1. My first PGA Tour event was the Kemper Open, in 1979, in which I caddied. My player, Randy Erskine, and I went to McDonald’s one afternoon. Ever since, I’ve enjoyed seeing the players and sometimes their families off the course, doing ordinary things. Pat Perez, gassing up and buying a case — that sort of thing. This stuff could come from any week, but these are snapshots from last week, at The Players. Here’s Charlie Howell and his wife and cute kids, having breakfast in the hotel. There’s Brooks Koepka, walking his dog. Here’s Chesson Hedley, doing his laundry on a Saturday morning. These guys are good at golf.
2. It’s amazing, how light you can pack, if you are willing to do some wash mid-trip, and if you don’t care if people think you’re wearing the same thing on consecutive days.
3. Sometimes you see the tournament name in print (or on your screen) as the Players and sometimes you see it as The Players. Better with the T up, I think. [Editor’s note: GOLF.com’s style is lowercase t. For the purposes of this column we will cap the T.]
4. I heard Reilly before I saw him. I was typing in the second row in the pressroom when I heard a most distinctive grunt-chortle-laugh, a single blast of the shofar that could only come from one person. I don’t know when I last saw Rick Reilly at a golf tournament. Years. I would pay to read Reilly. His new bosses at The Athletic are figuring the same.
5. I like Phil’s new look, with his long-sleeved shirts. You could see it catching on, modestly. For fair-skinned people, there is of course a sun-safe benefit to playing golf in a long-sleeved shirt. When I went to the old-line Myopia Hunt Club, years ago, I was charmed to see an old-guard member playing on a warm greater Boston day in a long-sleeved button-collared Oxford-cloth shirt, likely from Brooks Brothers and frayed but only to a point. But if my memory is holding up, this gent had his sleeves rolled up. In warm weather, Phil might think about rolling the sleeves up, especially if he’s going for that workingman look. I wonder if he’ll wear the shirts for his casual games at home. When Payne Stewart played at home, he did not wear knickers.[image:14139382]
6. It’s odd, how seldom Payne Stewart gets discussed, on TV, in press tents — in general. A swing out of your dreams, with shades of Snead and Jones in it. Not a technical moment in it. I would think Tiger would like watching it just to get him in the mood, to get him away from the hit and back to the swing. On Sunday, Woods was swinging the driver.
7. What is the opposite of collateral damage? Collateral benefit? Let’s give it a try. One collateral benefit of Tiger’s play this year is how he brings into focus the guys with whom he is playing. Young Sam Burns was in that spot when he played with Tiger in the last round at Honda this year. At The Players, Mackenzie Hughes played with Woods in the Saturday round. Both Burns and Hughes played spectacularly well with Woods and handled themselves perfectly. Hughes, a tall, lanky modest Canadian, is a charming person. I asked him about his history playing Alister MacKenzie courses. He said he liked the course at Yale, where he had played a U.S. Open qualifier. It’s a doozy, to be sure, but it’s also a C.B. Macdonald course. We agreed that he had certainly played one very good MacKenzie course — Augusta National. Hughes played in last year’s Masters. I wasn’t too familiar with Mackenzie Hughes a week ago. Now I’m rooting for him to find his way back to Augusta.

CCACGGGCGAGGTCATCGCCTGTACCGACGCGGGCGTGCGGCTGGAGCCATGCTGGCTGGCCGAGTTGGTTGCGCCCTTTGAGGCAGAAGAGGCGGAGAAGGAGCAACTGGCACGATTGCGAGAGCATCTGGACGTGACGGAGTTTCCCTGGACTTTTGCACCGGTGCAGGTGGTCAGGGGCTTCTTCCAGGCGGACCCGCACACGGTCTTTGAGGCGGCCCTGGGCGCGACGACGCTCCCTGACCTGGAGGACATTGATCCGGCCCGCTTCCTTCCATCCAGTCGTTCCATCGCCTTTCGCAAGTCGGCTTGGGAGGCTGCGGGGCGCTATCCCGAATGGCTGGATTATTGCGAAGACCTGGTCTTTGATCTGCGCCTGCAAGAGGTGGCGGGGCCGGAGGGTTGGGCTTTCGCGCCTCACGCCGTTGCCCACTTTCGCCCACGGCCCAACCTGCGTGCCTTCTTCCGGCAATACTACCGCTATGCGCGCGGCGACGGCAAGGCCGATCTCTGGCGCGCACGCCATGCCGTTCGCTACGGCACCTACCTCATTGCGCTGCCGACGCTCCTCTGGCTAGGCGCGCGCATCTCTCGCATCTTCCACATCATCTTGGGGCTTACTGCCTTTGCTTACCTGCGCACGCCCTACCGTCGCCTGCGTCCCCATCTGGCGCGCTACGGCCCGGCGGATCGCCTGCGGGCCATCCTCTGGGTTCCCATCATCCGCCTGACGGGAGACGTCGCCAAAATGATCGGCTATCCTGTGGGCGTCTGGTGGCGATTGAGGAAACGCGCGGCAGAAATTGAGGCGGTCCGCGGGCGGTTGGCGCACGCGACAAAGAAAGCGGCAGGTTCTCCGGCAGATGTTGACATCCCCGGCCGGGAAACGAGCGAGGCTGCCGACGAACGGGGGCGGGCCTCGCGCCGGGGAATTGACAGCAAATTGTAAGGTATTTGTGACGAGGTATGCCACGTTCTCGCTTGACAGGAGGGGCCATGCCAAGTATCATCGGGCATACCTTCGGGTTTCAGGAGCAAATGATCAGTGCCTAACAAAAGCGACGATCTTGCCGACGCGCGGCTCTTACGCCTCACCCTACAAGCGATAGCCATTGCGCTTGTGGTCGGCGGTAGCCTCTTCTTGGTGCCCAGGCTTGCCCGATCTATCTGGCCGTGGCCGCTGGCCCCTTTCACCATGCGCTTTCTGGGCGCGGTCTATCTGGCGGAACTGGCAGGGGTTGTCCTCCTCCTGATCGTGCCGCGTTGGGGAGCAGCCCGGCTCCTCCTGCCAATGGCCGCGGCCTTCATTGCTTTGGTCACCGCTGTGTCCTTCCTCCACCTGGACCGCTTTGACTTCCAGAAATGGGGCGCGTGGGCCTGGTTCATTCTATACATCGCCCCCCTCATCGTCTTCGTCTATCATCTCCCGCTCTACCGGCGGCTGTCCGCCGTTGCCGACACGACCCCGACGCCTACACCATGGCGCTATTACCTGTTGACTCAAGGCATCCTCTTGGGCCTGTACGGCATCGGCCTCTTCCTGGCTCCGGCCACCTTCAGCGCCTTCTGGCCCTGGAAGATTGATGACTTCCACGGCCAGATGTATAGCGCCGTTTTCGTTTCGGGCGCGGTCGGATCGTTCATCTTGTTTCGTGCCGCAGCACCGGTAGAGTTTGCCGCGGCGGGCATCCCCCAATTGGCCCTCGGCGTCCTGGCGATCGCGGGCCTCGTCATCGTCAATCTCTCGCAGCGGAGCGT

8. The pro shop at TPC Sawgrass does not sell ball retrievers. I asked. It would likely sell some — many water hazards on the Stadium Course, of course — but at the expense of ball sales. Also, not a good look for a shop selling $90 golf shirts.
9. I asked because while walking the course with the Supergroup — Tiger, Phil, Rickie, in that order — I noticed many balls in the pond alongside the right side of the 7th hole, in the vicinity of the green. Surely most of those balls were deposited there by slicing right-handed hackers, but it occurred to me that one or two of them might have come via Tour players. What a treat it would be (I thought) for this 90-shooter to fish out a ball sent to its watery grave by one of the best players in the world.
10. Friday night, at the close of business, I walked over to the pond at 7, borrowed a rake from a nearby trap and raked some balls in. I have had long believed that the Pinnacle is the most commonly found ball, but I pulled out about two dozen ball in 15 minutes and there was not a Pinnacle among them.
11. I am certain that not a single ball came off the face of a Tour player’s clubs. These balls had the patina of age, and not in a good way. They looked like balls a duffer would play. Some of them had one hemisphere that had turned black, by sitting in the mud and silt of the pond’s bottom. When I put my hand in the water to yank some of the balls out, I was astonished how warm it was. It was foul. I swallowed a gnat. I watched a turtle make a graceful dive. I turned the found balls into a sad smiley face.
Michael Bamberger may be reached at email@example.com.